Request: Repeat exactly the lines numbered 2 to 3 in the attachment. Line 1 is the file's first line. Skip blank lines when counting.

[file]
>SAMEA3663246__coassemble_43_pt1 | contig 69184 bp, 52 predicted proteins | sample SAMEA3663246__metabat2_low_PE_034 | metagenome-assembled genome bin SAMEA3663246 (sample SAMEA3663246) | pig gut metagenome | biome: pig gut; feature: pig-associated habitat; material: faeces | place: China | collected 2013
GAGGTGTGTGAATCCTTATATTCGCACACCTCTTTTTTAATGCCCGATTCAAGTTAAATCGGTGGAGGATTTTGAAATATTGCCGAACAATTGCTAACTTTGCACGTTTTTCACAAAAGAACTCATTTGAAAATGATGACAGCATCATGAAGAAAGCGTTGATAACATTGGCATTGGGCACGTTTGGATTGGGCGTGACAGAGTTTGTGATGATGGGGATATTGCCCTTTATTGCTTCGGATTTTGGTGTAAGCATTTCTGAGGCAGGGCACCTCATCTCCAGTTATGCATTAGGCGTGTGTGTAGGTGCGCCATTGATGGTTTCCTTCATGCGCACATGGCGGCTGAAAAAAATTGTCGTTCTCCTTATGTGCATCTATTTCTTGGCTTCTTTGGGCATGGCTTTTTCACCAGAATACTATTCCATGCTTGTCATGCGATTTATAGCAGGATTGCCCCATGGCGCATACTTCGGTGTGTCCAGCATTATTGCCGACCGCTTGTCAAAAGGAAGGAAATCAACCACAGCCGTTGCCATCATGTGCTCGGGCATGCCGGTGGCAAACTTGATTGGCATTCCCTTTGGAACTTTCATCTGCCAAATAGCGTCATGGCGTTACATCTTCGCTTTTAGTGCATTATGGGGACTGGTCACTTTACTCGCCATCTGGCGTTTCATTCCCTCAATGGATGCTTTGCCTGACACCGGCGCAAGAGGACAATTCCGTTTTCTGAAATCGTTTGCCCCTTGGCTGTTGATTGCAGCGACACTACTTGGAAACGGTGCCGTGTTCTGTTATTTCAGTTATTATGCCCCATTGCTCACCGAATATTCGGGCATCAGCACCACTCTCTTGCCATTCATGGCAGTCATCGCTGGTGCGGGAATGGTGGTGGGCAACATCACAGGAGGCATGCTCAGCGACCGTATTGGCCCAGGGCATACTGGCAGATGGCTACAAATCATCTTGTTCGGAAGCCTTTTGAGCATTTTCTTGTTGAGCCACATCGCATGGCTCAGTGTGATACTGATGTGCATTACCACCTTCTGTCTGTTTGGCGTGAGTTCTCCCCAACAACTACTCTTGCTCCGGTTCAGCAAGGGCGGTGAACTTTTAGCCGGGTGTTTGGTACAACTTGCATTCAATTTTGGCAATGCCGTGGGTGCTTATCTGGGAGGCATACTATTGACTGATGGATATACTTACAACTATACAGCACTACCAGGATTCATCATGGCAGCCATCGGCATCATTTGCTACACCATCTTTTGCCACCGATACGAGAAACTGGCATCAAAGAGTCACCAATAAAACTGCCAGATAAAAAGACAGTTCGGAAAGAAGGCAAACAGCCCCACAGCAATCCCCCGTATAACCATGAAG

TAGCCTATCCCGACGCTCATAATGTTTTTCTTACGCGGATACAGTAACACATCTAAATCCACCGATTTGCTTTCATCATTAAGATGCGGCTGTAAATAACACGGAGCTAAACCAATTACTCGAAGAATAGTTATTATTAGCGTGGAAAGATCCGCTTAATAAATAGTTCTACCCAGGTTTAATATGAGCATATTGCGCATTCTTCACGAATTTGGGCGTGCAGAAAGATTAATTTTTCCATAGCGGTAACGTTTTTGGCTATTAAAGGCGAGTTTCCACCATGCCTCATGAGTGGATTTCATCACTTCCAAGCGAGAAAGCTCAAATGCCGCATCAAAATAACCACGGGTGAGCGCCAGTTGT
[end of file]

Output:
GAGGTGTGTGAATCCTTATATTCGCACACCTCTTTTTTAATGCCCGATTCAAGTTAAATCGGTGGAGGATTTTGAAATATTGCCGAACAATTGCTAACTTTGCACGTTTTTCACAAAAGAACTCATTTGAAAATGATGACAGCATCATGAAGAAAGCGTTGATAACATTGGCATTGGGCACGTTTGGATTGGGCGTGACAGAGTTTGTGATGATGGGGATATTGCCCTTTATTGCTTCGGATTTTGGTGTAAGCATTTCTGAGGCAGGGCACCTCATCTCCAGTTATGCATTAGGCGTGTGTGTAGGTGCGCCATTGATGGTTTCCTTCATGCGCACATGGCGGCTGAAAAAAATTGTCGTTCTCCTTATGTGCATCTATTTCTTGGCTTCTTTGGGCATGGCTTTTTCACCAGAATACTATTCCATGCTTGTCATGCGATTTATAGCAGGATTGCCCCATGGCGCATACTTCGGTGTGTCCAGCATTATTGCCGACCGCTTGTCAAAAGGAAGGAAATCAACCACAGCCGTTGCCATCATGTGCTCGGGCATGCCGGTGGCAAACTTGATTGGCATTCCCTTTGGAACTTTCATCTGCCAAATAGCGTCATGGCGTTACATCTTCGCTTTTAGTGCATTATGGGGACTGGTCACTTTACTCGCCATCTGGCGTTTCATTCCCTCAATGGATGCTTTGCCTGACACCGGCGCAAGAGGACAATTCCGTTTTCTGAAATCGTTTGCCCCTTGGCTGTTGATTGCAGCGACACTACTTGGAAACGGTGCCGTGTTCTGTTATTTCAGTTATTATGCCCCATTGCTCACCGAATATTCGGGCATCAGCACCACTCTCTTGCCATTCATGGCAGTCATCGCTGGTGCGGGAATGGTGGTGGGCAACATCACAGGAGGCATGCTCAGCGACCGTATTGGCCCAGGGCATACTGGCAGATGGCTACAAATCATCTTGTTCGGAAGCCTTTTGAGCATTTTCTTGTTGAGCCACATCGCATGGCTCAGTGTGATACTGATGTGCATTACCACCTTCTGTCTGTTTGGCGTGAGTTCTCCCCAACAACTACTCTTGCTCCGGTTCAGCAAGGGCGGTGAACTTTTAGCCGGGTGTTTGGTACAACTTGCATTCAATTTTGGCAATGCCGTGGGTGCTTATCTGGGAGGCATACTATTGACTGATGGATATACTTACAACTATACAGCACTACCAGGATTCATCATGGCAGCCATCGGCATCATTTGCTACACCATCTTTTGCCACCGATACGAGAAACTGGCATCAAAGAGTCACCAATAAAACTGCCAGATAAAAAGACAGTTCGGAAAGAAGGCAAACAGCCCCACAGCAATCCCCCGTATAACCATGAAG

TAGCCTATCCCGACGCTCATAATGTTTTTCTTACGCGGATACAGTAACACATCTAAATCCACCGATTTGCTTTCATCATTAAGATGCGGCTGTAAATAACACGGAGCTAAACCAATTACTCGAAGAATAGTTATTATTAGCGTGGAAAGATCCGCTTAATAAATAGTTCTACCCAGGTTTAATATGAGCATATTGCGCATTCTTCACGAATTTGGGCGTGCAGAAAGATTAATTTTTCCATAGCGGTAACGTTTTTGGCTATTAAAGGCGAGTTTCCACCATGCCTCATGAGTGGATTTCATCACTTCCAAGCGAGAAAGCTCAAATGCCGCATCAAAATAACCACGGGTGAGCGCCAGTTGT